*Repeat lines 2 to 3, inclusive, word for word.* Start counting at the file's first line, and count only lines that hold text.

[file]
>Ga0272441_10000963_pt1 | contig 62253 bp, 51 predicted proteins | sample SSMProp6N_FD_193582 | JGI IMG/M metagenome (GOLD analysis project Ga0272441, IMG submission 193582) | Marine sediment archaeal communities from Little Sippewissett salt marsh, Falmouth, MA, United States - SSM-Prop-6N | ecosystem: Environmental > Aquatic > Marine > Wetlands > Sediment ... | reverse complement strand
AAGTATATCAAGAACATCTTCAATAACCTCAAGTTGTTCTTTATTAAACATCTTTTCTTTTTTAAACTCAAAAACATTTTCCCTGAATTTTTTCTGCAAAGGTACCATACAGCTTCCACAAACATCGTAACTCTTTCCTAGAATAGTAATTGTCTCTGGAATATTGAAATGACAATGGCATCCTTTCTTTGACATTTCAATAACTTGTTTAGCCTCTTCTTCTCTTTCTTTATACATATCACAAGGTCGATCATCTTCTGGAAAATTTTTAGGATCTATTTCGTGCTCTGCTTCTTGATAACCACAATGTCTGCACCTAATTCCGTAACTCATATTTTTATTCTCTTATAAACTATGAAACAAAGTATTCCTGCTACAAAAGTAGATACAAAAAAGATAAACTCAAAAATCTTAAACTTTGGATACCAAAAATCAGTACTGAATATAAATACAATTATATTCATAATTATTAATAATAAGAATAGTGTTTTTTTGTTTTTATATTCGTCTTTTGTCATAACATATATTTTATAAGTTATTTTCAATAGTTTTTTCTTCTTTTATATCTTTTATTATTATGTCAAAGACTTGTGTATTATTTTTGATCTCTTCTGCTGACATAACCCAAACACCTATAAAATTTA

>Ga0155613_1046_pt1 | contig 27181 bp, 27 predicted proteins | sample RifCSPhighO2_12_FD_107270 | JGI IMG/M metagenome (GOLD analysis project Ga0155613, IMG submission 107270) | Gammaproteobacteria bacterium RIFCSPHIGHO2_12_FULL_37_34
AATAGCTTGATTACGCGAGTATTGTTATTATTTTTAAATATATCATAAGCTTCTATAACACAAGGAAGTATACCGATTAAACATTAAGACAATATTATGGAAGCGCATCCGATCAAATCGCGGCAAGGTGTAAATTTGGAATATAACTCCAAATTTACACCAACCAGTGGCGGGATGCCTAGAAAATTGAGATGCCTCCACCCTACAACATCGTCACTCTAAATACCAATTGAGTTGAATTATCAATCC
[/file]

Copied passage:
AAGTATATCAAGAACATCTTCAATAACCTCAAGTTGTTCTTTATTAAACATCTTTTCTTTTTTAAACTCAAAAACATTTTCCCTGAATTTTTTCTGCAAAGGTACCATACAGCTTCCACAAACATCGTAACTCTTTCCTAGAATAGTAATTGTCTCTGGAATATTGAAATGACAATGGCATCCTTTCTTTGACATTTCAATAACTTGTTTAGCCTCTTCTTCTCTTTCTTTATACATATCACAAGGTCGATCATCTTCTGGAAAATTTTTAGGATCTATTTCGTGCTCTGCTTCTTGATAACCACAATGTCTGCACCTAATTCCGTAACTCATATTTTTATTCTCTTATAAACTATGAAACAAAGTATTCCTGCTACAAAAGTAGATACAAAAAAGATAAACTCAAAAATCTTAAACTTTGGATACCAAAAATCAGTACTGAATATAAATACAATTATATTCATAATTATTAATAATAAGAATAGTGTTTTTTTGTTTTTATATTCGTCTTTTGTCATAACATATATTTTATAAGTTATTTTCAATAGTTTTTTCTTCTTTTATATCTTTTATTATTATGTCAAAGACTTGTGTATTATTTTTGATCTCTTCTGCTGACATAACCCAAACACCTATAAAATTTA

>Ga0155613_1046_pt1 | contig 27181 bp, 27 predicted proteins | sample RifCSPhighO2_12_FD_107270 | JGI IMG/M metagenome (GOLD analysis project Ga0155613, IMG submission 107270) | Gammaproteobacteria bacterium RIFCSPHIGHO2_12_FULL_37_34